The construction industry has been plagued by inefficiencies and  sub-optimal performance for decades. Many of these problems arise from factors such as poor planning, management, budgeting and miscalculations [1]. Most of this can be blamed on old-fashioned processes and long-standing cultures that are resistant to the technological changes of the modern world [2]. In today’s technological world, data is being generated at alarming rates. Being able to understand trends and derive insights from this data allows for important business advantages, including:

  • Early risk detection using predictive analysis
  • Productivity measures through workforce and equipment tracking
  • Real-time performance measures through data visualizations, dashboards and reporting.

Business Intelligence and Data Analytics

    Business Intelligence (BI) software, such as Microsoft Power BI or Tableau Software, Inc., are tools that allow an organization to retrieve, analyze and transform data into useful insights and visualizations [3]. The data used is produced by the business itself, rather than by outside sources. Unfortunately, this data is often stored in multiple locations from diverse business applications, most likely with different labels and categorization. This can have many negative effects:
  • An incomplete picture of the business, making it harder to make informed decisions
  • Potential duplication of data that can lead to inaccuracies
  • Limited communication and collaboration on all business fronts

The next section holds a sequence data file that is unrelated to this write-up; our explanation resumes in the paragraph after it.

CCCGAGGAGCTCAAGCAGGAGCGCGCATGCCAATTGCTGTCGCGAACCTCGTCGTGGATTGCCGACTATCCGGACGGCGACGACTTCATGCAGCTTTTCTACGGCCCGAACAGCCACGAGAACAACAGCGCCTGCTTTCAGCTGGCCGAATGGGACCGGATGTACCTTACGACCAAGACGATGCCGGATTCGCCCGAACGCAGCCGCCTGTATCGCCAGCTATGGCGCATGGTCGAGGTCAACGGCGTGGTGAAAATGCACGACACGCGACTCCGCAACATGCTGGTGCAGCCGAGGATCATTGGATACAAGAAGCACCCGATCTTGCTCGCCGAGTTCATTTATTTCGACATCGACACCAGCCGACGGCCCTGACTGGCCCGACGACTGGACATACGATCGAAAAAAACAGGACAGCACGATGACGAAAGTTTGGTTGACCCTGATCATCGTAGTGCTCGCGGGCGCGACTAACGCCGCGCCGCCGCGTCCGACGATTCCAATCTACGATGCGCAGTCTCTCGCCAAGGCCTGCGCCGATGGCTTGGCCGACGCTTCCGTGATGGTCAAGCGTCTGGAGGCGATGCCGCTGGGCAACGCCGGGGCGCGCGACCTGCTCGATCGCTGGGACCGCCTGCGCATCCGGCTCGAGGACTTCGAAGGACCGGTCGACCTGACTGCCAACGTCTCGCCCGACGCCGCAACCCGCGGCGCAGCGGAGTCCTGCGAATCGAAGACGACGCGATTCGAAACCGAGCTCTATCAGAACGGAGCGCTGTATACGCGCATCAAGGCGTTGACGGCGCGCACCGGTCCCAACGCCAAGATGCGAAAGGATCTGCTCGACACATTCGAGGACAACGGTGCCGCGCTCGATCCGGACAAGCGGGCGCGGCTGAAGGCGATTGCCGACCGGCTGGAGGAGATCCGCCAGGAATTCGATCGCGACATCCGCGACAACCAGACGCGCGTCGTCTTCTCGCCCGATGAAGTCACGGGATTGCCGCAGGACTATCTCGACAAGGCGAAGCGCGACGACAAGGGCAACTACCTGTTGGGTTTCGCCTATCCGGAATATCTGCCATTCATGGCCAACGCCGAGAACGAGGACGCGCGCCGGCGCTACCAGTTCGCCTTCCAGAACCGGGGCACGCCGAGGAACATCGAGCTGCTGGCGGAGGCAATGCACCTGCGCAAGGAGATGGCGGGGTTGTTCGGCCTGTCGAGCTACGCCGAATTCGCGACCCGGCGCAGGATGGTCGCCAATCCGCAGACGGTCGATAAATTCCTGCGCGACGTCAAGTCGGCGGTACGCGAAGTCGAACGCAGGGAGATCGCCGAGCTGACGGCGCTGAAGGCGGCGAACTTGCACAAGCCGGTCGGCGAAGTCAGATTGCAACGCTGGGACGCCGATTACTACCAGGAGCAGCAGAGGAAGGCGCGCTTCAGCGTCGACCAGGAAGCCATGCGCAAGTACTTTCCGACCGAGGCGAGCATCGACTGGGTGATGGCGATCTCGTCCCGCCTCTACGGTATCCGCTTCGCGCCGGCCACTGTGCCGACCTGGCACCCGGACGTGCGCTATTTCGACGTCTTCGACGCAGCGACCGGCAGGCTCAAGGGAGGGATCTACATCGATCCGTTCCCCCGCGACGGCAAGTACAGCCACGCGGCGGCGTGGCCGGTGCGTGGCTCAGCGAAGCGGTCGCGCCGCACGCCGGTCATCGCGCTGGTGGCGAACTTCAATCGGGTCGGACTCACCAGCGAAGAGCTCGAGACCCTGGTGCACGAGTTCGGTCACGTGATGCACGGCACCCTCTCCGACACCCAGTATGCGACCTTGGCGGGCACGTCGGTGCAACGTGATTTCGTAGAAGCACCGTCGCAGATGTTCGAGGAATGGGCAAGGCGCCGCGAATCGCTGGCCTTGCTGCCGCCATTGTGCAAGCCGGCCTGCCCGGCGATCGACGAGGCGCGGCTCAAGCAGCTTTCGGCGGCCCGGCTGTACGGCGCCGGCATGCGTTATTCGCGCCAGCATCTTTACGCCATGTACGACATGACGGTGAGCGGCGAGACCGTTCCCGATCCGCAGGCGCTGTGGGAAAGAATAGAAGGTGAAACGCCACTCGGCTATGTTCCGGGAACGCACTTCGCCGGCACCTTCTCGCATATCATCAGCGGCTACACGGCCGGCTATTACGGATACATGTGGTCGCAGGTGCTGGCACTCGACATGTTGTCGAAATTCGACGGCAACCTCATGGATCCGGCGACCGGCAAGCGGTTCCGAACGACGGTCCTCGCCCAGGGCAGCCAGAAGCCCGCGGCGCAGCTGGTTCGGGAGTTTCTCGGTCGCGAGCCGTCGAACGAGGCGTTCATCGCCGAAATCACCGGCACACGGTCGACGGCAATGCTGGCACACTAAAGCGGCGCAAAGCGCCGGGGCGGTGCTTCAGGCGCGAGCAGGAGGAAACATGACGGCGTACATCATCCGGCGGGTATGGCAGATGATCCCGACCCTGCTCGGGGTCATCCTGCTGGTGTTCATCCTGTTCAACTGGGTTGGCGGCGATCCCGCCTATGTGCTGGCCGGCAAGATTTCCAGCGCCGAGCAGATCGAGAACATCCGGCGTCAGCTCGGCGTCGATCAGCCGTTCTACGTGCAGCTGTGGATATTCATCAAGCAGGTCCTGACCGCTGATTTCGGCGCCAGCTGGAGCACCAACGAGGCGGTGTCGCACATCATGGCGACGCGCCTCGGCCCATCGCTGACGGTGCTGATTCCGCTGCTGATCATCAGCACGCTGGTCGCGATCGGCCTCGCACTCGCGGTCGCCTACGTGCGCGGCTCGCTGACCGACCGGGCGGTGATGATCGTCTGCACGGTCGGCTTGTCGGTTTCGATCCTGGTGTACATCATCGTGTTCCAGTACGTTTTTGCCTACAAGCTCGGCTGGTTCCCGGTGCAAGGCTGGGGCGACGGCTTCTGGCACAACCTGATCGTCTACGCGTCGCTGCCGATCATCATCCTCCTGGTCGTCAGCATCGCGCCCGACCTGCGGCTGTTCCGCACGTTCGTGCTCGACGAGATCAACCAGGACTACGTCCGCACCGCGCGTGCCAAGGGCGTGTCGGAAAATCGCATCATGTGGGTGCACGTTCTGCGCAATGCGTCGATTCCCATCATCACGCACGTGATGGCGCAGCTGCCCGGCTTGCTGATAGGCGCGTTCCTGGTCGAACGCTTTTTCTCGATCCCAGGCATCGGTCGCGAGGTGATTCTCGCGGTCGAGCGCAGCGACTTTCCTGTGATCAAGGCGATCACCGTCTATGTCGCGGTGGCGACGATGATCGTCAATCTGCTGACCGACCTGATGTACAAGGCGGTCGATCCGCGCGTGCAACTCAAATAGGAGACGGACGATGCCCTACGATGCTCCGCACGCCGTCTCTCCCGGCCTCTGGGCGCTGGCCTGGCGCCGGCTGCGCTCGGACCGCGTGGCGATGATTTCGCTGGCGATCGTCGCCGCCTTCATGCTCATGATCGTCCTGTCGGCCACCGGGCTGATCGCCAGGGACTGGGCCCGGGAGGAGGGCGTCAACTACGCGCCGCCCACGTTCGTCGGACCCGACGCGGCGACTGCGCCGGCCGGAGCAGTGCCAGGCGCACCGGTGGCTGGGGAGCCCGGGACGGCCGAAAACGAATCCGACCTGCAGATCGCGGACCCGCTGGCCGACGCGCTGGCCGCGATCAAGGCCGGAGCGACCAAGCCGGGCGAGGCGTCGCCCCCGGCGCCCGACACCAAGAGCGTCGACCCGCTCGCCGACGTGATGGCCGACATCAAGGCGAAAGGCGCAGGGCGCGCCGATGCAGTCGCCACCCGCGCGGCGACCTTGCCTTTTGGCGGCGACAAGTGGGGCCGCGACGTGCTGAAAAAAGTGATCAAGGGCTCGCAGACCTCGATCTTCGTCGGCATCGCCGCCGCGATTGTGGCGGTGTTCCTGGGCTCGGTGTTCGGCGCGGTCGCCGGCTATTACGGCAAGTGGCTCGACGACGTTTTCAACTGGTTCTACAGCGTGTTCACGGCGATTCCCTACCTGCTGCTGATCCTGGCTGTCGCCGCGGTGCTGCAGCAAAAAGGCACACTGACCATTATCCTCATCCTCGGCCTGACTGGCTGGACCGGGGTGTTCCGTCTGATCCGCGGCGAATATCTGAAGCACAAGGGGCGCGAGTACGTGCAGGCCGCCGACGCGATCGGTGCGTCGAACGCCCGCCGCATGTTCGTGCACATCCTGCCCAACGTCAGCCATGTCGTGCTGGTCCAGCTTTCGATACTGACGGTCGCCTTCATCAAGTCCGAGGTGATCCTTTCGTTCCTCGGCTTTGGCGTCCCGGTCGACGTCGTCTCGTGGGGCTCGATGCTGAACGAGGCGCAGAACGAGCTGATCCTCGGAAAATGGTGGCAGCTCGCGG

• Decreased efficiency in data capture and analysis
    For data to be analyzed effectively, it should be stored in a centralized location with a standardized format [3]. Some BI applications will pull data from the different applications and aggregate it locally. Other times, the data must first be aggregated in a common location, and then imported into the BI software. Either way, data is much easier to gather and analyze if it can be accessed via a native Application Programming Interface (API) connection or webhook [2]. These interfaces allow for one piece of software to interact and communicate with other pieces of software, and they grant access to the raw data which can be examined directly. This means that important information can easily be extracted for use in BI, and data can easily be synced across different applications, preventing inaccuracies. Applications that lack an open API make it extremely difficult to extract and compare data [2]. This often requires a direct download and then comparison using a spreadsheet software.

Determining KPIs

    Once data has been extracted and stored in a standardized format, it is straightforward to display this data using various BI tools including visualizations, dashboards and reports. These tools facilitate the determination of trends in Key Performance Indicators for construction performance analysis. A Key Performance Indicator (KPI) is a metric that informs how a business is doing. It is often confused for a measure, which is an observed value of a number at a point in time. Rather, a KPI is calculated or derived from measures and is typically described as a ratio, percentage, rate or average [4]. An effective KPI evaluates the events or decisions that led to results, as opposed to the results themselves. Properly established KPIs are key to making informed business decisions and monitoring performance.

Contact Intelliwave for more information on how SiteSense® and its comprehensive API can contribute to the performance analysis of your construction projects.Visit for more information.


    [1]. I. Bobriakov, “Top 8 Data Science Use Cases in Construction,” ActiveWizards, 21 June 2019. [Online]. Available: [Accessed 2 December 2019].
    [2]. J. Snyder, A. Menard and N. Spare, “Big Data = Big Questions for the Engineering and Construction Industry,” November 2018. [Online]. Available: [Accessed 2 December 2019].
    [3]. TechnologyAdvice, “TechnologyAdvice Guide to Business Intelligence Software,” TechnologyAdvice, 25 November 2019. [Online]. Available: [Accessed 2 December 2019].
    [4].P. Enhorning, “KPIs and the Logic of Decision Making,” Linkedin, 11 May 2015. [Online]. Available: [Accessed 2 December 2019].